Cognitive Behavioural Therapy in the menopause
CBT is much in vogue these days, but what is it? How does it work? And how does it differ from other types of treatment?
We asked Dr Anita Goraya to explain.
Anita was a practicing GP in the NHS for 18 years. She has extensive experience of long term conditions and their impact on mental ill-health. She gained her first qualification as a CBT therapist in 2018 and is continuing her studies at the University of Oxford.
Anita has also worked in a commercial environment as a director in the healthcare practice of a major management consultancy company .
Anita was a Leadership Associate at the pre-eminent health policy charity, the King’s Fund and was awarded Fellowship of the Royal College of GPs in 2014 , in recognition of her significant contribution to general practice.
We’re certainly grateful for her clarification on how CBT may help women searching for relief of menopause symptoms. Read on!
What is CBT?
CBT is a talking therapy, pioneered in the 1960s by a psychiatrist called Aaron Beck. It is based on the observation that there are close connections between the way that we think, the way that we behave and the way that we feel emotionally and physically. In addition, these components work together in a single system, with each component maintaining the others.
How does CBT work?
CBT works like any system, the most important characteristic being that only one component has to be tweaked for impact to be felt across them all.
Imagine that the arrows linking the boxes are made of elastic bands. If we were to pick up the box labeled ‘Behaviours’ and pull it to the left, it would naturally increase tension on the other boxes too. All the arrows would stretch a bit and at first, the other boxes would resist and try to pull the ‘Behaviours’ box back to its original position. This means that in the early stages of CBT, a person can sometimes experience an initial upsurge in her troubling thoughts and feelings. But if she is persistent with holding Behaviour in its new position, fairly soon, the whole system will shift in the desired direction.
And that’s the essence of CBT – identifying those thoughts and behaviours that maintain your current emotional or physical distress and then restructuring or reinterpreting them more realistically and helpfully. By changing behaviours and thoughts (the B and the T in CBT), distress and suffering is reduced.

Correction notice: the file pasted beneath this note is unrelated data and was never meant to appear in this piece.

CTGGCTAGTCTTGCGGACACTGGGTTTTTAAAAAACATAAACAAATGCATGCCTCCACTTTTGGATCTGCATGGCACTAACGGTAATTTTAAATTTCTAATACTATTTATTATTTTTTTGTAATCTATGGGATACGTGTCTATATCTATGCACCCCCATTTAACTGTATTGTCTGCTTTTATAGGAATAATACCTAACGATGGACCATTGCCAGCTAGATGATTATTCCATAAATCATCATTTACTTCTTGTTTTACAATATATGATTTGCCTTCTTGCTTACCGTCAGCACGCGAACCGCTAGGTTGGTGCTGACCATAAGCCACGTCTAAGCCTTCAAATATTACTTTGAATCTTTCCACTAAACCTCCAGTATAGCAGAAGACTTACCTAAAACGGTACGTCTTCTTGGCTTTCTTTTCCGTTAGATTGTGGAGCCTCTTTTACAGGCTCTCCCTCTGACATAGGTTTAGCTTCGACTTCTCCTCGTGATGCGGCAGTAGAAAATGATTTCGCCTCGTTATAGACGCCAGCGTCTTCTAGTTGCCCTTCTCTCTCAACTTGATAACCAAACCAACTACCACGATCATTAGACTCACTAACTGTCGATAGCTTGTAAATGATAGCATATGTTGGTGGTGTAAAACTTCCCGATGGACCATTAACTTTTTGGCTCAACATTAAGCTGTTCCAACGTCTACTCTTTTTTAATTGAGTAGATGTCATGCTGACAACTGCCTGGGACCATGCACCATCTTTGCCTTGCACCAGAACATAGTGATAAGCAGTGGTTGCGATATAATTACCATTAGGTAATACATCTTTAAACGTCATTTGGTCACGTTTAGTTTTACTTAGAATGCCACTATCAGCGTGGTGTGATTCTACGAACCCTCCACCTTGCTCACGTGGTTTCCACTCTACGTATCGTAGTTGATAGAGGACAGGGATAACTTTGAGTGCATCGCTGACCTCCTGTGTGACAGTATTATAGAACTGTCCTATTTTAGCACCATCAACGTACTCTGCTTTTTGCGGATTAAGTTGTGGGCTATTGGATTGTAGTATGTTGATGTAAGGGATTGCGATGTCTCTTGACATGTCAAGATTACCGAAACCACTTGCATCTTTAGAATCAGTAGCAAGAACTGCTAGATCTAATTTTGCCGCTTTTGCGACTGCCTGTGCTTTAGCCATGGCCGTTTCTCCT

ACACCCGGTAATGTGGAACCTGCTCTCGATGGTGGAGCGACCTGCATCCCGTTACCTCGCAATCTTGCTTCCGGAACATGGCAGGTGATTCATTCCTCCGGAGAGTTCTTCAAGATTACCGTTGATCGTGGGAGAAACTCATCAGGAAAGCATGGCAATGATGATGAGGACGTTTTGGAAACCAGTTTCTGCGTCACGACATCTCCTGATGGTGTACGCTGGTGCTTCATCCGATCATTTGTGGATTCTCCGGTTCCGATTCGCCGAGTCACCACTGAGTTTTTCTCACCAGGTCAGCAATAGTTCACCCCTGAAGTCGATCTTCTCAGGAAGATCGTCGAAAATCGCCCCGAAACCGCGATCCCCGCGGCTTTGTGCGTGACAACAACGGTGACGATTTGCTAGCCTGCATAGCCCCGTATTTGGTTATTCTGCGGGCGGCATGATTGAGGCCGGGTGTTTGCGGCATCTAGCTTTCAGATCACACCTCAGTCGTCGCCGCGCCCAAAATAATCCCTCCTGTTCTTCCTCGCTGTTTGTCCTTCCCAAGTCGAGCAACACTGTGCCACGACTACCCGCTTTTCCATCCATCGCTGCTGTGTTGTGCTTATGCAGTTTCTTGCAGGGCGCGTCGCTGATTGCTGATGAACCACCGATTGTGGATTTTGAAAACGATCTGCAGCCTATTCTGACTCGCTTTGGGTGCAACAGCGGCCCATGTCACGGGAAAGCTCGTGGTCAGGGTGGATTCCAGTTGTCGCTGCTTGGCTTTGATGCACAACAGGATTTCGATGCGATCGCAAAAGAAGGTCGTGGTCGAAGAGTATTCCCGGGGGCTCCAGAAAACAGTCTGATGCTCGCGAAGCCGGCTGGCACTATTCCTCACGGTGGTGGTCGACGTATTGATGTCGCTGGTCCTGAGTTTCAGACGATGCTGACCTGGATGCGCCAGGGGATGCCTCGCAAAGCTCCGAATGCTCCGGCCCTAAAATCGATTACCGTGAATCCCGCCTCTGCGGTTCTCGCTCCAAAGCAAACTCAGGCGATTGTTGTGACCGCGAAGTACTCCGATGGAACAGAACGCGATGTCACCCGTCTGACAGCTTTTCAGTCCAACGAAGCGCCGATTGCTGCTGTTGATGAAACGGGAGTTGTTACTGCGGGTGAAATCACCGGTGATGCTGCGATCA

This means that CBT entails learning many new skills. At the outset, these skills include identifying and monitoring those automatic, negative, distressing feelings and thoughts. You then move onto generating more realistic and helpful thoughts and translating them into new behaviours. You then test out and refine these new ways of thinking and behaving by putting them into practice between sessions as ‘homework’ tasks.
How is CBT different from other types of treatment?
CBT is a practical and time-limited therapy in which you learn new skills to take away and apply in real life. The therapeutic work in counselling, by contrast, is within the very act of talking and being listened to in an empathic and non-judgmental way – there is little skills training in counselling. CBT also differs from other talking therapies in focusing mainly on what is maintaining your problems in the present day, rather than exploring in depth what caused them in the past.
Another psychological approach is that of mindfulness. Mindfulness is the psychological process used to bring one’s attention to experiences occurring in the present moment (and away from ruminating on the past or worrying about the future). Mindfulness is less interested in the actual content of the distressing thoughts than on altering your relationship with those thoughts. The focus therefore is not on restructuring distressing thoughts, but learning to recognise that whatever their content, they are simply thoughts and you can ‘detach’ yourself from them. The so-called ‘third wave’ of CBT, developed in the early 2000’s, includes Mindfulness-based CBT Therapy. Traditional CBT also frequently includes mindfulness exercises.
It’s worth noting that CBT is definitely more than just ‘positive thinking’. It’s about developing ‘realistic’ thinking, so that how we perceive and interpret our world becomes less distorted and more accurately approximates to the facts.
What’s the evidence base for CBT for menopausal symptoms?
The gold standard for evidence-based treatments in the NHS is defined by the National Institute for Health and Care Excellence (NICE). NICE produced its first guideline for the diagnosis and management of menopause in 2015. It recommends CBT as a treatment option for the anxiety and/or depressed mood experienced by women during the menopause transition and post menopause.
In addition, a 2018 review of 12 studies showed that 74% of women who received CBT or Mindfulness-based Therapy/Behavioural Therapy experienced less bother from hot flushes than women who received no psychological therapy. Interestingly, these women did not have fewer hot flushes than the non-treatment group, but were less bothered by them because they had increased their coping skills.
This demonstrable success for psychological therapy is especially welcome for women who are not medically suitable for hormonal treatment, such as those with a history of breast cancer. It’s also great news for those who do not want HRT or cannot tolerate its side effects.
Dr Anita Goraya
How do I access CBT?
You can ask your GP to refer you for CBT via the IAPT service (Improving Access to Psychological Therapies). In some areas, you may be able to self refer to IAPT.
Alternatively you can see a CBT therapist privately, without a GP referral. Always look for someone who is accredited professionally by the British Association for Behavioural and Cognitive Psychotherapists:
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